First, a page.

The masses of the two companions of BL Cam A estimated in Sect. 4 are the minimum values derived from a Keplerian orbit. Of course, these calculations of the masses depend strongly on the system inclination.

For a triple system and an eccentricity of 0.7 for BL Cam C orbit, Table 4 shows that the possible mass range of BL Cam B, between 0.46 and 0.99 $M_\odot$, corresponds to inclinations of between 90 and 35 $\hbox{$^\circ$ }$, and semi-major axes between 0.61 and 0.68 AU. Hence BL Cam B could be either a white or a red dwarf, i.e., in the case of a red dwarf, a M-type star that would be 4-5 mag fainter than BL Cam A in the V-band. Although this rather massive companion is in the vicinity of BL Cam A, a Roche lobe geometry approximation (e.g., Warner 1995; Hameury 2007) shows that the two bodies should be a detached binary system.

In the case of a synchronized orbit - for which the orbital period (144.2 d) is equal to the rotational period of the star -, we can obtain a minimal value of the equatorial rotational velocity of BL Cam A. With a 1.16 $R_{\odot}$ radius (McNamara 1997), we obtain 0.4 km s-1. This estimation is much lower than the uncertain upper limit $\it {v}~ \sin~ \it {i}$ $\leq$ 18 km s-1 (where v is equatorial rotation velocity, and $\it {i}$ is inclination angle of a spin axis to our line of sight) given by McNamara (1985) from spectroscopic data. Both values yield a low rotational velocity for BL Cam A.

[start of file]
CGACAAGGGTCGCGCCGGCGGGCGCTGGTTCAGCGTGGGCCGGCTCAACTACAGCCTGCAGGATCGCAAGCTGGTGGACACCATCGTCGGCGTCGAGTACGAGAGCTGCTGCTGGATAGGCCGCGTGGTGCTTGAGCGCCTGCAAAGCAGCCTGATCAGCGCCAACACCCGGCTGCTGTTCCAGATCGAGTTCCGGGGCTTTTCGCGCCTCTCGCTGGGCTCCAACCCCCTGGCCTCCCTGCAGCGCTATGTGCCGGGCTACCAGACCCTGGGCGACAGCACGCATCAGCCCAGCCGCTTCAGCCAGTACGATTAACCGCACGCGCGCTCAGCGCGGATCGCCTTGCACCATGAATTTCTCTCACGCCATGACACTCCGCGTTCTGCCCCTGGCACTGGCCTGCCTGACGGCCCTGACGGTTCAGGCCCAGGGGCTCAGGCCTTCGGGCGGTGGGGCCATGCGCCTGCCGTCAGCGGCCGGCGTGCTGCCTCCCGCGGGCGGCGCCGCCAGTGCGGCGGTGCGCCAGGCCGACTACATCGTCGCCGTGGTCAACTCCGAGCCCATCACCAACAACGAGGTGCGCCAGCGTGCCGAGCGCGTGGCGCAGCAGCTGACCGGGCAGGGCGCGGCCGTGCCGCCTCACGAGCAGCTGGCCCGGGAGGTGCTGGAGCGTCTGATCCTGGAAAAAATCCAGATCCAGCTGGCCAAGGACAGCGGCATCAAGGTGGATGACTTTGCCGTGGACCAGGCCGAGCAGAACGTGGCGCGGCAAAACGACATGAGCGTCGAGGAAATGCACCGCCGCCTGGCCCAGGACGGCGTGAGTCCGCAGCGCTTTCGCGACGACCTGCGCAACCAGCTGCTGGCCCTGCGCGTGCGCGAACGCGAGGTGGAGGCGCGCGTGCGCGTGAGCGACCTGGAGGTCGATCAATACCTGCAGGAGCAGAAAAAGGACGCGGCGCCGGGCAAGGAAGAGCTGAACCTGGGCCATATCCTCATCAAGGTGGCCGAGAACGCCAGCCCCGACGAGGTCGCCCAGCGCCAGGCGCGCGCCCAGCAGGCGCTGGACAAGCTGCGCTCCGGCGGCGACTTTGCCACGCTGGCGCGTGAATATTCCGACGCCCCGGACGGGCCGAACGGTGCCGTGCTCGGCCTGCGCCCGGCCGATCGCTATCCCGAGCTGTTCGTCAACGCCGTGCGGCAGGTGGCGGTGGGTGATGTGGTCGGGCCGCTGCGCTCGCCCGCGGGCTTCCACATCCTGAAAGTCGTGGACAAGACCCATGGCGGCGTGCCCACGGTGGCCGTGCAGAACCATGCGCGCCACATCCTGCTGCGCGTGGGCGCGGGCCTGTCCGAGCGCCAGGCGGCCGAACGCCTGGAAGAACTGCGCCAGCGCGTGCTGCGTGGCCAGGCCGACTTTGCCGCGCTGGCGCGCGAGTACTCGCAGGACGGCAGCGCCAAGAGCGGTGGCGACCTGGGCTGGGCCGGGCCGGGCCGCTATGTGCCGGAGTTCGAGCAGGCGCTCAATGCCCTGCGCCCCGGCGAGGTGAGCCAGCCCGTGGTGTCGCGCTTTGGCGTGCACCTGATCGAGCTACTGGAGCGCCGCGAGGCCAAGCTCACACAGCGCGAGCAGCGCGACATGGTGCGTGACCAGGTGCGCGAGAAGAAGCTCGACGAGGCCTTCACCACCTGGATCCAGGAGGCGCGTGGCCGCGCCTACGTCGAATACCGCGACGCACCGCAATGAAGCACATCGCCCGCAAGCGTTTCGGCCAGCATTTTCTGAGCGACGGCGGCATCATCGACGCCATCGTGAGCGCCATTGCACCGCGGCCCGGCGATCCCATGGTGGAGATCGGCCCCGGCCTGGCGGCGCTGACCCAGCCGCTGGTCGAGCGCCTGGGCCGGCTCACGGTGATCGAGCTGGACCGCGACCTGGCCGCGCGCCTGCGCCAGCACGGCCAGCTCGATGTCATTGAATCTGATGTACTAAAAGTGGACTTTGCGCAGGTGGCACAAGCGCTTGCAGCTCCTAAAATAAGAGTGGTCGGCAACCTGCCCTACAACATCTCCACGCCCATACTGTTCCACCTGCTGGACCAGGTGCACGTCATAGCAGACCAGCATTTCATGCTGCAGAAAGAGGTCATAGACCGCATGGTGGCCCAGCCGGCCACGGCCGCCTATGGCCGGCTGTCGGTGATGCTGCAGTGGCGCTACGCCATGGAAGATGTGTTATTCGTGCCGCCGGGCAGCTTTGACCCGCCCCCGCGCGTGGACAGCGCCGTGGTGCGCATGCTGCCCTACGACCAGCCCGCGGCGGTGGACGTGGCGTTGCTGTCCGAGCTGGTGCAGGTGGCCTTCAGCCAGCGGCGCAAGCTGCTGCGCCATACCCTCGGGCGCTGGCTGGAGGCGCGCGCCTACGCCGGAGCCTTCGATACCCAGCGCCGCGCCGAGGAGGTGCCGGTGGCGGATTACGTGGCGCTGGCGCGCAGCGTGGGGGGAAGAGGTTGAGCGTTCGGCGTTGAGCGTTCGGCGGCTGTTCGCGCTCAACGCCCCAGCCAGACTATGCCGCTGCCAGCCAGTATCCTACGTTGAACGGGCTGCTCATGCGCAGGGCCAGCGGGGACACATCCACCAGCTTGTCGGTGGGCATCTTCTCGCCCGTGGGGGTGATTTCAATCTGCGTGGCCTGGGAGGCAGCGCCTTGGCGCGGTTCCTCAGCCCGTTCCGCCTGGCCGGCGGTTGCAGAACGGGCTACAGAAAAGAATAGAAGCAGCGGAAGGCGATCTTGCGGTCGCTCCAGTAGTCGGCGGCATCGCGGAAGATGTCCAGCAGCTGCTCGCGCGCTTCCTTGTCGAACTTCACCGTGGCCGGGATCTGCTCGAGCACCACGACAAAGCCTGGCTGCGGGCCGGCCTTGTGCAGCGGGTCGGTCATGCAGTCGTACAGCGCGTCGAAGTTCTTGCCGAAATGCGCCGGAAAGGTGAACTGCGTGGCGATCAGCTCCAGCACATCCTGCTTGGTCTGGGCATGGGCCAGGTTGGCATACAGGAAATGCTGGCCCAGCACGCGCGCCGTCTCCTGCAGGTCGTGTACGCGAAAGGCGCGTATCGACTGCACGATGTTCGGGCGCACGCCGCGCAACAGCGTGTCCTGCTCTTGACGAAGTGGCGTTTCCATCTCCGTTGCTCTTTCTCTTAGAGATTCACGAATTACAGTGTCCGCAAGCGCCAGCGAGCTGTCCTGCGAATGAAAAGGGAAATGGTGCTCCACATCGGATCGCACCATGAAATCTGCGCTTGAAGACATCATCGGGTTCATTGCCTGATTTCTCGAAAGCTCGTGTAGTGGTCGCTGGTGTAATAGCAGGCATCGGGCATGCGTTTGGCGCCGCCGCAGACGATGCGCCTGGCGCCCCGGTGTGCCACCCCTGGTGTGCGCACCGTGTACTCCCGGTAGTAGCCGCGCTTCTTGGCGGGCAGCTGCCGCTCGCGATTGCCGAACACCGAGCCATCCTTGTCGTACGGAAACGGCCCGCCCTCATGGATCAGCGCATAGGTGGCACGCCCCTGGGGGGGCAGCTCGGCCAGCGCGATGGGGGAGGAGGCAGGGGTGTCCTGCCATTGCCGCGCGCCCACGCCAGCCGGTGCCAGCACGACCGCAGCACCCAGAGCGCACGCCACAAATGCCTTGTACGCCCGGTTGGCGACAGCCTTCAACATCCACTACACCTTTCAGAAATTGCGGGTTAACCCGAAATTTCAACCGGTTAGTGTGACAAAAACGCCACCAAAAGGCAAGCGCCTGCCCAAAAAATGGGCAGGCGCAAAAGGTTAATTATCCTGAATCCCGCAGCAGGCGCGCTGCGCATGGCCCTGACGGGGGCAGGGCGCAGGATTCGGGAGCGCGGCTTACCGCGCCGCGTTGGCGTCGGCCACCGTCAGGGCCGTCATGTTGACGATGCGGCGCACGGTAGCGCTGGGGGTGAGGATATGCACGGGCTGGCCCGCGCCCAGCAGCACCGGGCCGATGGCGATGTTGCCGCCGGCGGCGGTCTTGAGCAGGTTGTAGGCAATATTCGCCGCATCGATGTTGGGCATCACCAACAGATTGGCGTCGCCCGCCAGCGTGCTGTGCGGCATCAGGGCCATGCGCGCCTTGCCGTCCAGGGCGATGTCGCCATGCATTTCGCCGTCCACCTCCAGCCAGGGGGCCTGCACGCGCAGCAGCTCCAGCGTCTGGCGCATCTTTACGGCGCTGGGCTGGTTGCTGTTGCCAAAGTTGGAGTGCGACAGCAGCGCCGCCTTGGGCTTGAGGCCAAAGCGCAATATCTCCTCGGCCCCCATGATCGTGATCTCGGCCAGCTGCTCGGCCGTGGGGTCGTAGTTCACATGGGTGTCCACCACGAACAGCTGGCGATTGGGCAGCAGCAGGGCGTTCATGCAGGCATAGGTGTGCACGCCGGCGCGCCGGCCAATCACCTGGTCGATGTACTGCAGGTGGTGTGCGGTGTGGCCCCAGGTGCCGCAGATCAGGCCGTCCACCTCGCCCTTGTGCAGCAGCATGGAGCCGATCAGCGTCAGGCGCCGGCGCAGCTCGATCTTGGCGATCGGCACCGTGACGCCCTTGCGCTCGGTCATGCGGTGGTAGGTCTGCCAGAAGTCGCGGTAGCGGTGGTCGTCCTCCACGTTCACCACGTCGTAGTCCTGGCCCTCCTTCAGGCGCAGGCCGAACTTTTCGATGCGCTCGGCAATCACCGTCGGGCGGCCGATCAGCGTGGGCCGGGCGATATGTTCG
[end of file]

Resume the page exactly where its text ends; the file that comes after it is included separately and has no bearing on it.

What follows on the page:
In the same way, Table 4 shows that the suspected component BL Cam C could be either a brown dwarf (of mass between 0.03 and 0.08 $M_\odot$ for an inclination of between 90 and 23 $\hbox{$^\circ$ }$), a low-mass red star (of mass between 0.08 and 0.5 $M_\odot$ for an inclination of between 23 and 4 $\hbox{$^\circ$ }$), or even a more massive star i.e., a white dwarf (of mass between 0.5 and 1 $M_\odot$ for an inclination of between 4 and 2.5 $\hbox{$^\circ$ }$). In these three cases, the semi-major axis should be, respectively, about 4.5, 4.5 to 5.0, and 5.0 to 5.5 AU. A random distribution of orbital inclinations yields a higher 0.92 probability of a brown dwarf, and a lower 0.077 probability of a low mass red star, while a more massive companion seems very unlikely (probability 0.0015).